Royden, of Canterbury, Kent, denies attempting to steal the priceless Magna Carta and causing £14,466 worth of criminal damage to the safety glass in October 2018 (pictured today)

Salisbury Cathedral, Wilts, where the best preserved copy of the Magna Carta is kept

Salisbury Cathedral, Wilts, where the best preserved copy of the Magna Carta is kept

‘His last act was to move a camera which he believed would hide his actions.’

Mr Welling said Royden ‘seriously miscalculated’ his plan and showed CCTV footage from the camera he moved, appearing to show an individual approach the Magna Carta.

Mr Welling said during his escape Royden ‘raised his hammer in a threatening manner’ and told people to ‘f*** off’.

Describing the unsuccessful escape, he added: ‘There was a scuffle between two people and Royden to hold the door.

The Magna Carta, signed by King John in 1215, enshrined the rule of law and is considered one of the most important documents in history. Pictured is the damage to the case that houses it

The Magna Carta, signed by King John in 1215, enshrined the rule of law and is considered one of the most important documents in history. Pictured is the damage to the case that houses it

‘Royden gave up and fled and came up running back to the doors he entered through.

‘But by now another person, an American tourist, was in chase and with the help of the two others they came up and restrained him until police arrived.’

It was heard Royden told them he ‘would’ve got a medal for what he had done’ and ‘could have done more damage with a samurai sword’.

Bystander Mr Price reported smelling alcohol on his breath.

Mr Welling added: ‘Royden made some odd comments about Muslims, Tasers and an object strapped to his back. He said someone had rubbed the hammer on him, so it had his DNA on it.’

Salisbury Cathedral's priceless 800-year-old copy is the best preserved of only four surviving original exemplars in the world

Salisbury Cathedral’s priceless 800-year-old copy is the best preserved of only four surviving original exemplars in the world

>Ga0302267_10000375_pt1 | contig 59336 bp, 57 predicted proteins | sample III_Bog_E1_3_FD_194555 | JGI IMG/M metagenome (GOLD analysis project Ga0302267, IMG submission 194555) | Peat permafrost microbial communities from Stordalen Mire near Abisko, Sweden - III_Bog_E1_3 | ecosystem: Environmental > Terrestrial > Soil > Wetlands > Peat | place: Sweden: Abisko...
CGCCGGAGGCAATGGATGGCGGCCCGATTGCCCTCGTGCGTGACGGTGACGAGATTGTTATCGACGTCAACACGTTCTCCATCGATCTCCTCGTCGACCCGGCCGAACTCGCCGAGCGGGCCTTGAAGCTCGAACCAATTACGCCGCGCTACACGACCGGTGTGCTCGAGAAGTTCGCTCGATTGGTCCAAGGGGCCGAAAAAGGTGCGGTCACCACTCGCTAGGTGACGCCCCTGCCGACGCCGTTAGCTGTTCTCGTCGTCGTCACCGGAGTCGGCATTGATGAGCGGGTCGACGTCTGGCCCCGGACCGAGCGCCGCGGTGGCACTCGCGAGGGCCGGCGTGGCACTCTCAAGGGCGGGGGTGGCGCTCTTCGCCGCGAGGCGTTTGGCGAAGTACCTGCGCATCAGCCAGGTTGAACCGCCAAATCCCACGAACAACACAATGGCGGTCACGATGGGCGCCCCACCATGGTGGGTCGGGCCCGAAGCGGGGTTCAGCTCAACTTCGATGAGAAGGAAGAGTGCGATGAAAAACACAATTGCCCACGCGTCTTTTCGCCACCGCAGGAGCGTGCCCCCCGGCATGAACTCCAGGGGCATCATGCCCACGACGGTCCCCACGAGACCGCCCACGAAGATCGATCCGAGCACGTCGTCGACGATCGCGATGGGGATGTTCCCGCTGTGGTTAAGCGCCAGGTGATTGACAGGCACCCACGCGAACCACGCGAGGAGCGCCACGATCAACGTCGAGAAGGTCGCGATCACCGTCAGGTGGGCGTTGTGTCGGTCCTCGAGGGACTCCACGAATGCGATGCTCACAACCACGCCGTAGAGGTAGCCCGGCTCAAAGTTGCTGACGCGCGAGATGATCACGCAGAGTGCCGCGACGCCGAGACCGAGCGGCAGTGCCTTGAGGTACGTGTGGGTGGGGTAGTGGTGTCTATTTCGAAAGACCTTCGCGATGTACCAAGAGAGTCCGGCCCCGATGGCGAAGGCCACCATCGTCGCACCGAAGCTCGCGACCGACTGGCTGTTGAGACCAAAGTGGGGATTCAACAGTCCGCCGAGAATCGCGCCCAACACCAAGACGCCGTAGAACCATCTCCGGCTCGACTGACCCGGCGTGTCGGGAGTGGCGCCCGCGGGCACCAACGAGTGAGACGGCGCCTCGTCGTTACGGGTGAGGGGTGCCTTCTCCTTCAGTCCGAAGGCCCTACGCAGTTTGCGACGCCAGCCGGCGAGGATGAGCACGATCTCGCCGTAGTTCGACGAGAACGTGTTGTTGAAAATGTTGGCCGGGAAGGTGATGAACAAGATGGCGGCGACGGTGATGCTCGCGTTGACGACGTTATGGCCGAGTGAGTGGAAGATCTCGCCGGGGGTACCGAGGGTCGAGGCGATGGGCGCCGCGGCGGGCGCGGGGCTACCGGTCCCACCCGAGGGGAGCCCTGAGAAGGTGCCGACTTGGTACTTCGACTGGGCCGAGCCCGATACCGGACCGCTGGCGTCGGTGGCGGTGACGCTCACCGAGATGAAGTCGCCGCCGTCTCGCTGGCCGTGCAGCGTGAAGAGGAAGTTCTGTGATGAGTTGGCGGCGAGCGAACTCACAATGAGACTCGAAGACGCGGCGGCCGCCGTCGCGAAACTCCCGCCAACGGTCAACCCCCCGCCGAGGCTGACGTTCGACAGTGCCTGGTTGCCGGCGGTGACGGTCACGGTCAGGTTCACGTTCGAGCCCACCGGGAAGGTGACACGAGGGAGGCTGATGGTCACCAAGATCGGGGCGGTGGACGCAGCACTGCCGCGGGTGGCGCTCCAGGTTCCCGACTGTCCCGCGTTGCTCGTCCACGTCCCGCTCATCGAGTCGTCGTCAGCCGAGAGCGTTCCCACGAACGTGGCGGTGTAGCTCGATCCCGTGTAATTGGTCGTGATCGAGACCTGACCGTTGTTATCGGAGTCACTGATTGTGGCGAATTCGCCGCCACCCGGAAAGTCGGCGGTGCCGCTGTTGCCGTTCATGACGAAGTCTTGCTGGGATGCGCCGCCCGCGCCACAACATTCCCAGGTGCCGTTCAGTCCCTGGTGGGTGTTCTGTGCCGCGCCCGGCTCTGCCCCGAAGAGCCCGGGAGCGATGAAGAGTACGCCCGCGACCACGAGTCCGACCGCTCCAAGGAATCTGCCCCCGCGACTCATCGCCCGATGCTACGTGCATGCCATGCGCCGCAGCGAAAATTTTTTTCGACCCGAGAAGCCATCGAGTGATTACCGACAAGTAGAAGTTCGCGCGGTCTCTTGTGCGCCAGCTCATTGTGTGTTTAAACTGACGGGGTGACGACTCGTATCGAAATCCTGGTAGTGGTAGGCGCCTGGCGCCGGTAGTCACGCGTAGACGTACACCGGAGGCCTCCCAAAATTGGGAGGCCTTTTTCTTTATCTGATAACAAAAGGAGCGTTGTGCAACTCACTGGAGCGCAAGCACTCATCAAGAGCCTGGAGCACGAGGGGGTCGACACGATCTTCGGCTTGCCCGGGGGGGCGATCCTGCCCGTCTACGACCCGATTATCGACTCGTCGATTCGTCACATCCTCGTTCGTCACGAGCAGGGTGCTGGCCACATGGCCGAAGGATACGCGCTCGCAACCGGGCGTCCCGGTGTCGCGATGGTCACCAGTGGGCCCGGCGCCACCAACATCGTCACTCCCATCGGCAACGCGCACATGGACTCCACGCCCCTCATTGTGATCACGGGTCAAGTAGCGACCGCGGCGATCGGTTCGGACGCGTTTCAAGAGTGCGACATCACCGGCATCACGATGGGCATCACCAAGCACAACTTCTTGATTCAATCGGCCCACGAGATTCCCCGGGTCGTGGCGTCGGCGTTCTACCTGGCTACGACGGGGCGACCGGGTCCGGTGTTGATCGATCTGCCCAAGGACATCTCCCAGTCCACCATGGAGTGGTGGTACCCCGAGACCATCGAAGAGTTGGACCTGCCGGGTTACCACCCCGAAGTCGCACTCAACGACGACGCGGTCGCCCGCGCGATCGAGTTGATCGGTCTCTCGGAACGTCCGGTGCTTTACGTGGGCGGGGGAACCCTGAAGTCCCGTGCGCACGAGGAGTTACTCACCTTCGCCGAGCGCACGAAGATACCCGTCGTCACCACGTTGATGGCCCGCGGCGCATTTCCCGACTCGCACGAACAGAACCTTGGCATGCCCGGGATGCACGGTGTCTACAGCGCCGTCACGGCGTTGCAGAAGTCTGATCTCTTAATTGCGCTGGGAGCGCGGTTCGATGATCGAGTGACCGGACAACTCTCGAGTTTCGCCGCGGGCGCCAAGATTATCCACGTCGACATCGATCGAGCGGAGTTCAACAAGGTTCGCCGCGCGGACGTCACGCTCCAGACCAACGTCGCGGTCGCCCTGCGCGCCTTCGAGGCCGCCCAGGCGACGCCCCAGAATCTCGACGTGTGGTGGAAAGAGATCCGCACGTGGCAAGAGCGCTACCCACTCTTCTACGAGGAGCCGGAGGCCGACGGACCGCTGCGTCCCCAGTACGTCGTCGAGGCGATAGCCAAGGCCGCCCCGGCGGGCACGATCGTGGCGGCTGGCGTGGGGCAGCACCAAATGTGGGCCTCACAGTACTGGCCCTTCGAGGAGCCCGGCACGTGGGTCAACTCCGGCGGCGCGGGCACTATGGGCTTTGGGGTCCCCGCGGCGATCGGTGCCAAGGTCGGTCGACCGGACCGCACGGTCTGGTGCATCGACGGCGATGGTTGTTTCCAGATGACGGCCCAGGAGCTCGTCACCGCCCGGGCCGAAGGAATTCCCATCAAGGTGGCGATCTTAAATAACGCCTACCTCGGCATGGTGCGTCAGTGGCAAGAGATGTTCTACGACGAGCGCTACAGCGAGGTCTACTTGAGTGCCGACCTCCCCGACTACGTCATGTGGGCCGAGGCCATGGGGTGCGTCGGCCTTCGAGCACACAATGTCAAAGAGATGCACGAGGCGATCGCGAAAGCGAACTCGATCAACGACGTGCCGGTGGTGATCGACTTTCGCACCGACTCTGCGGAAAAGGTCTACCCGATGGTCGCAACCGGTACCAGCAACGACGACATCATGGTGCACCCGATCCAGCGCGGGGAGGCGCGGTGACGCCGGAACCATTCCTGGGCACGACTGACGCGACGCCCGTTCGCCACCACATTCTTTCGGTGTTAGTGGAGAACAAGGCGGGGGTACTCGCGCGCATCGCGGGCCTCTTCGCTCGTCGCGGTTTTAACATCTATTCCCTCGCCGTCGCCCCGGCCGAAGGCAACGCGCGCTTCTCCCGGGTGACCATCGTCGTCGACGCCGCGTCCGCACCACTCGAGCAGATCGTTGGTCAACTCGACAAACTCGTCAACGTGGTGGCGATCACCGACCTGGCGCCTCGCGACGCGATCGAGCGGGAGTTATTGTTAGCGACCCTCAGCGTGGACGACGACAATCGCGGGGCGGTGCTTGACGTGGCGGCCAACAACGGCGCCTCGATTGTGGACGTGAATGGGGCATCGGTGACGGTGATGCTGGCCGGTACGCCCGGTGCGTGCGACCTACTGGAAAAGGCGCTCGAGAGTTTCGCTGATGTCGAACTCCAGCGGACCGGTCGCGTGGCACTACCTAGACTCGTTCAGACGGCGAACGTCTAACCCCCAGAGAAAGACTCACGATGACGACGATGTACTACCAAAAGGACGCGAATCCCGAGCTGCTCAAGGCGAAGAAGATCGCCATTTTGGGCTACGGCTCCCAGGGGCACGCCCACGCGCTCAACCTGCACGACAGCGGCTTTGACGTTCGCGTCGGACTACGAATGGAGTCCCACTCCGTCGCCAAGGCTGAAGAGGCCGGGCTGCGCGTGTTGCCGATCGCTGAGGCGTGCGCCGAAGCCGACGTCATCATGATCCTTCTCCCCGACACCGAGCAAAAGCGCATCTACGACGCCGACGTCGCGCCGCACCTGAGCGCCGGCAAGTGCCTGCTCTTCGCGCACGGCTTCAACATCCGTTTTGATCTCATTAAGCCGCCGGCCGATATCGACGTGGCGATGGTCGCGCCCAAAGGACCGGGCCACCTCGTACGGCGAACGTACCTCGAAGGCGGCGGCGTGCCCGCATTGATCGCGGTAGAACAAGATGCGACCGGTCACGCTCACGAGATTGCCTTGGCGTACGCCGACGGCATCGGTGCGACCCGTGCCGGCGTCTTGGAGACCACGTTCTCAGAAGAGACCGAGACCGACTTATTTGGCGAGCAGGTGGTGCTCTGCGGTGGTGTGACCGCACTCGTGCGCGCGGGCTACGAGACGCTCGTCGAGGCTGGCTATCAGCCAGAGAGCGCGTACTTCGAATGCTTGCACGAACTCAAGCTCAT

Royden made a ‘prepared statement’ to police. It read: ‘You cannot talk to me about the Holy Grail.

‘If you find a bag on the floor which says ‘cocaine’ on it, you would have to test it forensically.

‘As for your Holy Grail, you would need a carbon test and a trace element test.

‘Places you go to and churches all over the world claim to have artefacts.’

His statement also referred to a church he visited which did not have an item it claimed to have.

Mr Welling added: ‘It looked like he had doubts over the authenticity of the Magna Carta, which makes you think he has seen it before.’

Cathedral outreach worker Leigh Chalmers told jurors: ‘He had a dark hoodie and was hunched down walking quite purposefully.

‘I remember thinking: ‘I don’t recognise you’.

‘He didn’t look lost, he looked like somebody who knew where he was going.’

Speaking about the moments after the incident, she added: ‘Someone shouted ‘he’s trying to steal the Magna Carta, stop him!”

Once he was restrained, Ms Chalmers said Royden exclaimed ‘your security is s***’.

Royden denies criminal damage after allegedly causing £14,466 worth of damage to the safety glass and attempting to steal the priceless Magna Carta.

He arrived at Salisbury Crown Court today wearing a baseball cap, jeans, and a blue jumper which appeared to show support for the RNLI’s text donation line.

The Magna Carta, signed by King John in 1215, enshrined the rule of law and is considered one of the most important documents in history.

Salisbury Cathedral’s priceless 800-year-old copy is the best preserved of only four surviving original exemplars in the world.

Royden, of Canterbury, Kent, has been granted bail but cannot enter Salisbury Cathedral or its grounds. 

The trial continues.

Read more at DailyMail.co.uk